March 19, 2017 § Leave a comment
For no reason other than coincidence, three recent books I have read have touched on the subject of death and grief in modern and interesting ways. Or maybe calling it coincidence is a lie. A good amount of my own writing lately has been about parents and grief, and the physical and emotional residue that a parent’s death leaves for the next generation.
Each book has a death in its center, the vortex around which the book propels. In one book the deceased is a father; in another, a wife; and in the third, a close friend. I enjoyed all three to varying degrees.
Michael Kimball’s Big Ray came up during my Catapult Fiction Workshop in response to a story I had posted there, and that book happened to be sitting on my nightstand at the time, so I moved it up in the queue.
In Big Ray, the residue comes from the complicated relationship between Danny, the narrator, and the title character, his recently deceased father. Ray is a large man who can slide toward cruelty with heartless ease. Following his divorce from Danny’s mother, he stops taking care of himself, growing morbidly obese and gambling away his retirement savings.
The story is told in vignettes, with no real dialogue to speak of; little by little a life is sketched in, one of a man whose presence, it becomes apparent, could eat up all of the energy in the room. As Danny adds in more flashes of memory, some chilling realizations come to light. It’s an honest indicator of how death often causes us to regard our relationship with a person in wide angle for the first time.
My father used to do this thing when we were in public and he didn’t want to be seen yelling at me or hitting me. He would put his arm around me and rest his hand on my shoulder in a way that must have looked affectionate to anybody who saw it. Then he would grip some muscle in my shoulder so hard it would make me seize up. The gesture must have made him look like a good father, but I wouldn’t be able to move or talk or even scream out in pain.
There aren’t a lot of happy memories in Big Ray, but there are a lot of occurrences that shift the burden of the relationship onto the much more mindful Danny; it is as though he is retracing a path wondering where, if at all, things might have changed for the better. The reflections turn up a lament not for the father that Danny lost but for the one he never got to have.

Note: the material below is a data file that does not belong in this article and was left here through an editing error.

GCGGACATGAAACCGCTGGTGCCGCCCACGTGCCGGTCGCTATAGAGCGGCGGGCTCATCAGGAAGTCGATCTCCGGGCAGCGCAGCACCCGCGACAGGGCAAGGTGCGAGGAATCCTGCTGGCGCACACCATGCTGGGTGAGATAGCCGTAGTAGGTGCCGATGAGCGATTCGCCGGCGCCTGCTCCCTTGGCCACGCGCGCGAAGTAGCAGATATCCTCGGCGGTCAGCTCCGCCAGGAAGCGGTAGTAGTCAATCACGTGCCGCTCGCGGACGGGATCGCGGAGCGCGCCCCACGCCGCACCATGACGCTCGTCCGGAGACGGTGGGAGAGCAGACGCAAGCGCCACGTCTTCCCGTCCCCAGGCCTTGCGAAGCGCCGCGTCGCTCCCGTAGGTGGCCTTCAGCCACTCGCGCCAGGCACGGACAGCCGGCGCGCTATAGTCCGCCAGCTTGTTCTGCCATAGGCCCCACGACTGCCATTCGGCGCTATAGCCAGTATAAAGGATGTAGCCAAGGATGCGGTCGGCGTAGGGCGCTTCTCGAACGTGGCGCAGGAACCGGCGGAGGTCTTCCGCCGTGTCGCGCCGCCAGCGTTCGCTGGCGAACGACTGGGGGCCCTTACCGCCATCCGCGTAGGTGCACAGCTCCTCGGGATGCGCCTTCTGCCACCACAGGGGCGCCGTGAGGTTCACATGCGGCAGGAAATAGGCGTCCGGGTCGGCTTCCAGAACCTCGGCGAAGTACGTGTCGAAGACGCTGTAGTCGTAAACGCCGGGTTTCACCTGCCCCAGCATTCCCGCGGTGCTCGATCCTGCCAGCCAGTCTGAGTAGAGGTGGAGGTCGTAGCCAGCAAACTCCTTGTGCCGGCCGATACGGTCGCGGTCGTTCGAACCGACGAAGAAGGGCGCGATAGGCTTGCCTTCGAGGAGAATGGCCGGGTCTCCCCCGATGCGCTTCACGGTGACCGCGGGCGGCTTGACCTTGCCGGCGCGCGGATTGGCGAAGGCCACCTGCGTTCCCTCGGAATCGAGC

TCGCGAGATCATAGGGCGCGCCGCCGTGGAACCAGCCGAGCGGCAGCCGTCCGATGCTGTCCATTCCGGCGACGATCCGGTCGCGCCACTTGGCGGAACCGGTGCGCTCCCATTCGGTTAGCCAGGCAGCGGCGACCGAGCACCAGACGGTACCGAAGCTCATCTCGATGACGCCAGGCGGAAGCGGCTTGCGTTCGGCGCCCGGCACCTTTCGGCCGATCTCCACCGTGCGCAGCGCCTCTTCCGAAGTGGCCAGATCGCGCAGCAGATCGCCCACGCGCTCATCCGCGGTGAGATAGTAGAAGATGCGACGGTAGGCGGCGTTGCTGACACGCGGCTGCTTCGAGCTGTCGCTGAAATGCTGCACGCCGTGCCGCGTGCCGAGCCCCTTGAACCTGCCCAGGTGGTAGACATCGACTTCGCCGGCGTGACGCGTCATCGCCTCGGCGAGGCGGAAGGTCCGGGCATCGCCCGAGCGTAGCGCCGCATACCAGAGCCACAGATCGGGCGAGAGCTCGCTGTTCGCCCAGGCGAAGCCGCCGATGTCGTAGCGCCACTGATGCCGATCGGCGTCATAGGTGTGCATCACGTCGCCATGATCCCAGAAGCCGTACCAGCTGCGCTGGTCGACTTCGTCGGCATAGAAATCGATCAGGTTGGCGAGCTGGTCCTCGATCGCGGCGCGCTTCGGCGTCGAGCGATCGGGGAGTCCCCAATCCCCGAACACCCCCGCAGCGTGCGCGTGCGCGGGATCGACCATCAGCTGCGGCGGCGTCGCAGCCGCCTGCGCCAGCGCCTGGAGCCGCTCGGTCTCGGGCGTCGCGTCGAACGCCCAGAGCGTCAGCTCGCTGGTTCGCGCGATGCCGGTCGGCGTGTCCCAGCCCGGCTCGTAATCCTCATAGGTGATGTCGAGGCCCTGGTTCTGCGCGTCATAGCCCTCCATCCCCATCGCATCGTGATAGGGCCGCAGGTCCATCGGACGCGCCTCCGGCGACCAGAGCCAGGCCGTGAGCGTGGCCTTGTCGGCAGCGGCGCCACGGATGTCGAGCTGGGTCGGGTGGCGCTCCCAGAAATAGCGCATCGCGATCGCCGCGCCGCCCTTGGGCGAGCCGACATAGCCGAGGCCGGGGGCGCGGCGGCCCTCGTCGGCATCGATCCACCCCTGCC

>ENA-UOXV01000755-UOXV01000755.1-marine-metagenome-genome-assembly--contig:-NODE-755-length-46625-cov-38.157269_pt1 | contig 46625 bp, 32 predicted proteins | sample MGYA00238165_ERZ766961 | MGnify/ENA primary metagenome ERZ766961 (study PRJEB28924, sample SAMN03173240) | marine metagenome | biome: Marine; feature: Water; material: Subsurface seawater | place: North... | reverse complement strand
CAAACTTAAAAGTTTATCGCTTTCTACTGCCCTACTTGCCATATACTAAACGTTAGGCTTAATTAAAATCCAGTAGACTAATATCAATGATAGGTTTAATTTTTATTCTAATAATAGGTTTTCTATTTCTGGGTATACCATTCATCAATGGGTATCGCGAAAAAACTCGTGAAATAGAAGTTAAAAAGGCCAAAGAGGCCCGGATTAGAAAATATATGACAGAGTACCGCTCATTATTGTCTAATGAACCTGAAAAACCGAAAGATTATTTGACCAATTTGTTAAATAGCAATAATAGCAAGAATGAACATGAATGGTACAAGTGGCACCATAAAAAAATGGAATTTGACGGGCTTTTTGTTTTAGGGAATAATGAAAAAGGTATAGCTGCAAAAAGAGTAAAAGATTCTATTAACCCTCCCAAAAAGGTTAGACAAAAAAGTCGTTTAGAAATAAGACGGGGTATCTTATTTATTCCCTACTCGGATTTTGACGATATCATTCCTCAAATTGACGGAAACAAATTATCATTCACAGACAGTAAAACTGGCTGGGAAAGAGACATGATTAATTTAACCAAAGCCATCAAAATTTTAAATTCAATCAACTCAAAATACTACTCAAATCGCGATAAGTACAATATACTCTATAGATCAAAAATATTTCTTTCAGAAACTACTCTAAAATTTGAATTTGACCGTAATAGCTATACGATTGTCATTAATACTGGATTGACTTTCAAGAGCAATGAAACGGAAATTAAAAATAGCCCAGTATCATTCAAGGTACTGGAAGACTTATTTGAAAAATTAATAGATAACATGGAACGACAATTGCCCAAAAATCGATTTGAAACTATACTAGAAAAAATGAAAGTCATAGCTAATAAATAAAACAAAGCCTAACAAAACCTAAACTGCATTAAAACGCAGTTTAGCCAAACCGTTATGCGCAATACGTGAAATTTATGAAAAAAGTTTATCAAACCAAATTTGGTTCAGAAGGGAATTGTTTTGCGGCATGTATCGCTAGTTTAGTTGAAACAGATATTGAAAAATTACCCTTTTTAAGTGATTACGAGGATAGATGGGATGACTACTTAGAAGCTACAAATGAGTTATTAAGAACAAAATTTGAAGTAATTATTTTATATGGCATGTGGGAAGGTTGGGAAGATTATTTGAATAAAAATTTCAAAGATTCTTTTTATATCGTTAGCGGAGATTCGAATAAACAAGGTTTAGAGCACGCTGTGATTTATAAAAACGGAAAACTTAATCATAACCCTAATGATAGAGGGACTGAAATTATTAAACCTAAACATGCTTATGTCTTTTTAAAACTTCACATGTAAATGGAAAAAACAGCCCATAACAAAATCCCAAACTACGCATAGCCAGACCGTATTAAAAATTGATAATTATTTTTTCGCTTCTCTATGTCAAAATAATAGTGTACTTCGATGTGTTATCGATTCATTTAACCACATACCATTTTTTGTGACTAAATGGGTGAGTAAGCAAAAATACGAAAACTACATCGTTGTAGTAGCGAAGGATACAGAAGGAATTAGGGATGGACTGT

Paul Lisicky’s The Narrow Door is a celebration of the bumps and stretches of a friendship between two strong personalities, the author and the novelist Denise Gess (Good Deeds), that grew when both were struggling to establish themselves as writers, as well as his relationship with his former lover, a poet known here as M.
Gess battled recurring cancer for much of her adult life and succumbed in 2009. Because she and Lisicky are both writers, meeting when he is a grad student at Rutgers and she’s a teaching assistant, already with a novel, their relationship, when not maneuvering around sickness, builds precariously on encouragement, envy and confession, resentment, and forgiveness. Lisicky handles ably what is essentially the responsibility of writing for two voices. From the tone of the email correspondence they exchange, the heaviness of their sighs, the prolonged silences, the reader is let in on the high plane on which these two personalities coexisted.
The correspondence allows us to hear from Gess in her own words, for which it is clear she had a gift of projecting intimacy. Both share the writer’s playful, teasing code. In spite of illness, Gess carries on a string of affairs, including one with a married man known here as Famous Writer, which positions her as a passionate giver and unapologetic taker in contrast to the author’s cautiously treaded marriage to M. She finds the energy to get up and dance on the night of Barack Obama’s election in 2008; when she talks to another writer, her face brightens “as if promises and little deals are being passed back and forth.” She and the narrator cook a meal together, “a fifty-fifty thing, and the fact that we can move, without bumping or getting in each other’s way, seems like a beautiful thing.” Her heart sinks when her editor hates her second book and she can’t hide her bitterness when the author gets accepted into an exclusive writer’s conference, during which Lisicky writes, “But at every turn I’m thinking about Denise. Not just what I’ll reports back to her, but what I’ll withhold from her: I don’t want her to think I’m having too good a time.” There are misbehaviors, breaks in the spell, and efforts to mend without the embarrassment of full apology.
The third book, Tom McAllister’s The Young Widower’s Handbook, might be the most straightforward of the group. It also has the most modern sensibility, as it approaches grief from the angle of performance—the feeling that, in this day and age, we cannot even take on the task of hurting and healing without tinging the process with some kind of irony.
Framed as a road novel, The Young Widower’s Handbook follows a young man named Hunter Cady, whose wife has suddenly passed away. It happens when Hunter and Kait were still feeling out their dreams, finding traction. After Kait’s body is cremated and the insurance check cashed, Hunter finds himself alone in a new silence:
When he opens his eyes, he see thousands of ghosts in his home, each one a vision of Kait at a different stage of their shared life; they crowd into the house shoulder-to-shoulder and some are cooking and some are sleeping and some are dancing and some are hanging pictures and everywhere around him there are Kaits. Kait in the wallpaper and bubbling in the water supply and buzzing in the wiring in the walls. He calls out to her but she doesn’t respond. His voice sounds like it is underwater.